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Metal/Prog Metal CD Reviews

Iced Earth

Horror Show

Review by Mike Korn

Heavy metal has always been fascinated with monsters and horror since the days of Black Sabbath. The macabre has always been a good match with a gloomy riff or tortured scream. Now, America's own Iced Earth attempt one of the most ambitious mergings of metal and monsters yet with the aptly titled "Horror Show". "Horror Show" isn't concerned with gory slashers like Jason or Freddie or with Satanic themes. Rather, it concentrates on the classics. Timeless characters like Dracula, the Wolfman, Frankenstein, and the Phantom of the Opera are examined here. The lyrics are usually from the point of view of the monster being examined and give a different, more human perspective to the fiends. Some of the tracks become almost mini-operas in their complexity.

If the lyrics concentrate on classic horror themes, the music is classic heavy metal. Iced Earth have been called America's answer to Iron Maiden and the comparisons are obvious. A speedy twin-guitar attack, a judicious use of melody, a leather-lunged vocalist, fantasy-based lyrics and a "mascot" that appears on each album cover, but Iced Earth are no Maiden clones. They've marked out their own territory and have their own unique sound, due mostly to the distinctive fast-picking guitar riffs of Jon Schaffer and the strong vocals of Matt Barlow. The material on "Horror Show" is not a million miles away from what they've done on past efforts like "Something Wicked This Way Comes"
and "Burnt Offerings" but that's no major drawback. So, poor mortals, turn up your lights, gather up your crosses and guard your souls, as you venture into the depths of the "Horror Show".

This review is available in book format (hardcover and paperback) in Music Street Journal: 2001 Year Book Volume 2 at lulu.com/strangesound.

Track by Track Review
Wolf
The tragic tale of the Wolfman, Larry Talbot, is told in this opener. And like a werewolf itself, the track is a raging beast. Tasteful speed metal is combined with full blast drumming from Richard Christy (Death, Control Denied) to give us an archetypal Iced Earth screamer.
Damien
This is the record's real epic, a retelling of "The Omen"'s youthful Antichrist, Damien Thorne. Choral voices singing ominously in Latin begin the track, which goes from mysterious acoustic tones to a crunchingly heavy verse. The chorus is extremely involved. Almost like a heavy metal soundtrack, this one features some really vicious anti-Christian lyrics.
Jack
Jack the Ripper goes under the knife, as it were, in this track. Another speed metal belter, with some of the album's fastest picking and a very memorable chorus. As almost always, there is a brief acoustic interlude in the middle.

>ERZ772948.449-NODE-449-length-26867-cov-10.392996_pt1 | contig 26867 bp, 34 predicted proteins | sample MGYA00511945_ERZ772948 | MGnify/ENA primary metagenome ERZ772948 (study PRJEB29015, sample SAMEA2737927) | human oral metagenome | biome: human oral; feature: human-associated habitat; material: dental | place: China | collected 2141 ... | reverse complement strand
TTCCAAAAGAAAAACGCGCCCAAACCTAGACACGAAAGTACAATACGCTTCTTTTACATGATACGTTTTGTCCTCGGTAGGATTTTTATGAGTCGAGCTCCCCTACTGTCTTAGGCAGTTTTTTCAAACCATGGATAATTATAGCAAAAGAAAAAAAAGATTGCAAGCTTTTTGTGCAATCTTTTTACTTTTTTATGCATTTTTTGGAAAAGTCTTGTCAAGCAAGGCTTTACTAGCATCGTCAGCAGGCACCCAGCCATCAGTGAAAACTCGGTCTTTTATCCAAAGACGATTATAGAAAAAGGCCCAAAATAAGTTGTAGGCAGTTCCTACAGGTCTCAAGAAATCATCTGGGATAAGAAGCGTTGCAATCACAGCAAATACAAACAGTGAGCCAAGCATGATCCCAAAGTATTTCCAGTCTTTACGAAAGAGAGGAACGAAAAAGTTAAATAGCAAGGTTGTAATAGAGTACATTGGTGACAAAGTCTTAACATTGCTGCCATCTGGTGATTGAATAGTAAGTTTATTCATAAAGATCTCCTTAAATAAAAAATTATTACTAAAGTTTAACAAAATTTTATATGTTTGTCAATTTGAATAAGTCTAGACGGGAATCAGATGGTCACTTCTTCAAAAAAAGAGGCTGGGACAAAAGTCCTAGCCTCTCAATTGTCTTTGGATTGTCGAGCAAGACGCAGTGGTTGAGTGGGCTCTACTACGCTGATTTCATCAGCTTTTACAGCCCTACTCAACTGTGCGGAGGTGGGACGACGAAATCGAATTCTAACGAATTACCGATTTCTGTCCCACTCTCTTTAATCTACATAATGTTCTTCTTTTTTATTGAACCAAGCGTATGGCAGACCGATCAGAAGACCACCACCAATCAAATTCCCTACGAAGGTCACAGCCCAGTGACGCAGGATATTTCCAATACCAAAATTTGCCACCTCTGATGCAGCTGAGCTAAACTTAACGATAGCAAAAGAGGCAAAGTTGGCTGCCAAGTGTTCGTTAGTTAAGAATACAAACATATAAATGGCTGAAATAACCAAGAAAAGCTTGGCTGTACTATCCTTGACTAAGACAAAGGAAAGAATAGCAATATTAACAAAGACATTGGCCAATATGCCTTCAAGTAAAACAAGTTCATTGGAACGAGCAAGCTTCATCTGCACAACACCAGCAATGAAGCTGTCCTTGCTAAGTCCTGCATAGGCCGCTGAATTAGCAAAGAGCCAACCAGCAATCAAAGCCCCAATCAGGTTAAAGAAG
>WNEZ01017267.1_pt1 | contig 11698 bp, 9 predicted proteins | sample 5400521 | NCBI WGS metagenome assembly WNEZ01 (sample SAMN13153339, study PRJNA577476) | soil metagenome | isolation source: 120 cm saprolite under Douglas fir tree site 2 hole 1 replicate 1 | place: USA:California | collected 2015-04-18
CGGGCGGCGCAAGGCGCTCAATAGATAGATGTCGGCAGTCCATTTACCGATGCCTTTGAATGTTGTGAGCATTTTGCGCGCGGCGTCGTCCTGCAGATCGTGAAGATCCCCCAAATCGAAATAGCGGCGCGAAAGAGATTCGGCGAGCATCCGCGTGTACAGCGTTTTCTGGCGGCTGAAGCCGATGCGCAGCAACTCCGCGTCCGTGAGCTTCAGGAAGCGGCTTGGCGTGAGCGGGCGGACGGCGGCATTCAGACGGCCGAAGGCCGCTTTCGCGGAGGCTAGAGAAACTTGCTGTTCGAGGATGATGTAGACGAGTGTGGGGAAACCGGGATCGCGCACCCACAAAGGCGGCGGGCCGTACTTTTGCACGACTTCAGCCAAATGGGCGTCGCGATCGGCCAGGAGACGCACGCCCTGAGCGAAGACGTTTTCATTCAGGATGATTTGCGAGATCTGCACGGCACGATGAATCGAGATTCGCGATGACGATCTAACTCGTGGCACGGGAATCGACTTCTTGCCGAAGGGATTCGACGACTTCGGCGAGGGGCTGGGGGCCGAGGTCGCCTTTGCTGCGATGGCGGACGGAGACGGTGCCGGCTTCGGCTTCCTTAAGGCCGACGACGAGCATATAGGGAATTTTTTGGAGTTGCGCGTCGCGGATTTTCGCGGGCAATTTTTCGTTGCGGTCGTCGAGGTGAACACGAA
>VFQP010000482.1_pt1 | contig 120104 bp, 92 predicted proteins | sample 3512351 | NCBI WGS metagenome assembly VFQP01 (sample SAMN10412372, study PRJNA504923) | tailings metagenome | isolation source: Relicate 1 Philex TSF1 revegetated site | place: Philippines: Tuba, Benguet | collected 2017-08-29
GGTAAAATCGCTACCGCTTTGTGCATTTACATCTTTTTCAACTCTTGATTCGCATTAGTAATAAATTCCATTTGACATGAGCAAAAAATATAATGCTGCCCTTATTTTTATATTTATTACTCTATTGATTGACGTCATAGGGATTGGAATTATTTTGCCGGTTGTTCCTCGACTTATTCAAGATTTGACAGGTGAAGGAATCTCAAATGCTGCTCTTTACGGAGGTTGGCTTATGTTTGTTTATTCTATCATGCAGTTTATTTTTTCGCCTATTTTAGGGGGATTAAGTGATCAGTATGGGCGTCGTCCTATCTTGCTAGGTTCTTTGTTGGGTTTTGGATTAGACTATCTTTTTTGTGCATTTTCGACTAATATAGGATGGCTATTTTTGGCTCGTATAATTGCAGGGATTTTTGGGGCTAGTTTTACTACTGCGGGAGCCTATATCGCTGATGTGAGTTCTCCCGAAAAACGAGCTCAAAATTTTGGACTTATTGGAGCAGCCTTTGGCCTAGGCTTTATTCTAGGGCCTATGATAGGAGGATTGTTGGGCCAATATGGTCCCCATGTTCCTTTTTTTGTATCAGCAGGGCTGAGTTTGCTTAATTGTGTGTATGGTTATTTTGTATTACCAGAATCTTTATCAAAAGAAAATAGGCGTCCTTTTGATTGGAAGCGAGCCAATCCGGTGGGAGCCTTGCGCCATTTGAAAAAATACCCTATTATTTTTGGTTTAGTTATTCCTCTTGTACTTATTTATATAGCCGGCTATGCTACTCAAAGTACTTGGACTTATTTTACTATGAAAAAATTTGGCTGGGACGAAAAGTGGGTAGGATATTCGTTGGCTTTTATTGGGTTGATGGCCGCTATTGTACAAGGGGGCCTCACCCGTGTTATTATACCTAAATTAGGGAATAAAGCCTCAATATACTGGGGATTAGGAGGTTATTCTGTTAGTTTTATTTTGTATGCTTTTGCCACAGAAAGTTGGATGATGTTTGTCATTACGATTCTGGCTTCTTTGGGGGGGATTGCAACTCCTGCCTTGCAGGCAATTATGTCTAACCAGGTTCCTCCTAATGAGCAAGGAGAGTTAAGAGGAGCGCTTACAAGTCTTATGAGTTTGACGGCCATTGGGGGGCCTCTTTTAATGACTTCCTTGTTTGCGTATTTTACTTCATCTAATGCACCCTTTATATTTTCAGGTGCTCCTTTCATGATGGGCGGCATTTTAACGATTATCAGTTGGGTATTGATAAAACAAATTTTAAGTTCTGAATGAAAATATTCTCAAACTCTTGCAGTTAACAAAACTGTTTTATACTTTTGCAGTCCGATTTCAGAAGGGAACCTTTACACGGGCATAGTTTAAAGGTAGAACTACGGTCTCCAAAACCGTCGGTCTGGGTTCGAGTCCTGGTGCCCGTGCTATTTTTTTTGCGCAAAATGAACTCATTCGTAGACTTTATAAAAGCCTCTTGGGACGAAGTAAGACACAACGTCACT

The Ghost of Freedom
The record departs from its horror movie theme for this one track, which is dedicated to all those soldiers who have fought and died in America's wars. This is a very melodic ballad that reminds me of Kansas in a lot of ways, but which gets heavier on the chorus and ends with some very dramatic vocal dynamics.
m-Ho-Tep (The Pharoah's Curse)
I was disappointed by this retelling of the classic Mummy story. No, not the Brendan Fraser dribble, but the Karloff version of the tale. The opening and ending chords sound appropriately Egyptian but the part in between seemed pretty average and doesn't hold the attention.
Jeckyl and Hyde
Shame on the band for misspelling Jekyll's name! Nevertheless, this is my favorite track on the album. It is real British influenced metal, where those Priest and Maiden touches shine through. The piece includes great riffing and some ripping melodic guitar soloing.
Dragon's Child
It's time to visit the Black Lagoon and meet the Creature for this simple but effective song. The main riff is mid-paced and pretty catchy.
Frankenstein
One of the heavier tracks, this one never really speeds up, but the guitar hits you in the face. It has a mid-paced, marching tone to it. It's told more from the point of view of Dr. Frankenstein than the Monster he created.
Dracula
"Dracula" starts as a very subdued, restrained ballad and proceeds in that fashion for a good while before finally erupting into a powerful speed metal track. The chorus reminds me a lot of Blind Guardian...not unusual when you consider that guitarist Jon Schaffer plays with B.G.'s Hansi Kursch in their side project Demons and Wizards. This one grew on me quite a bit.
The Phantom Opera Ghost
The album proper winds up with the most ambitious track, an epic version of The Phantom of the Opera. It begins with very baroque melodies and then goes into a complex, lengthy song. There's some great vocal trade-off here between a female vocalist playing the part of "Christine" and Matt Barlow taking the part of "Erik the Phantom". There's also some good enhancement from a very classical sounding organ. You can't help comparing it to Maiden's "Phantom of the Opera", but this has its own style.
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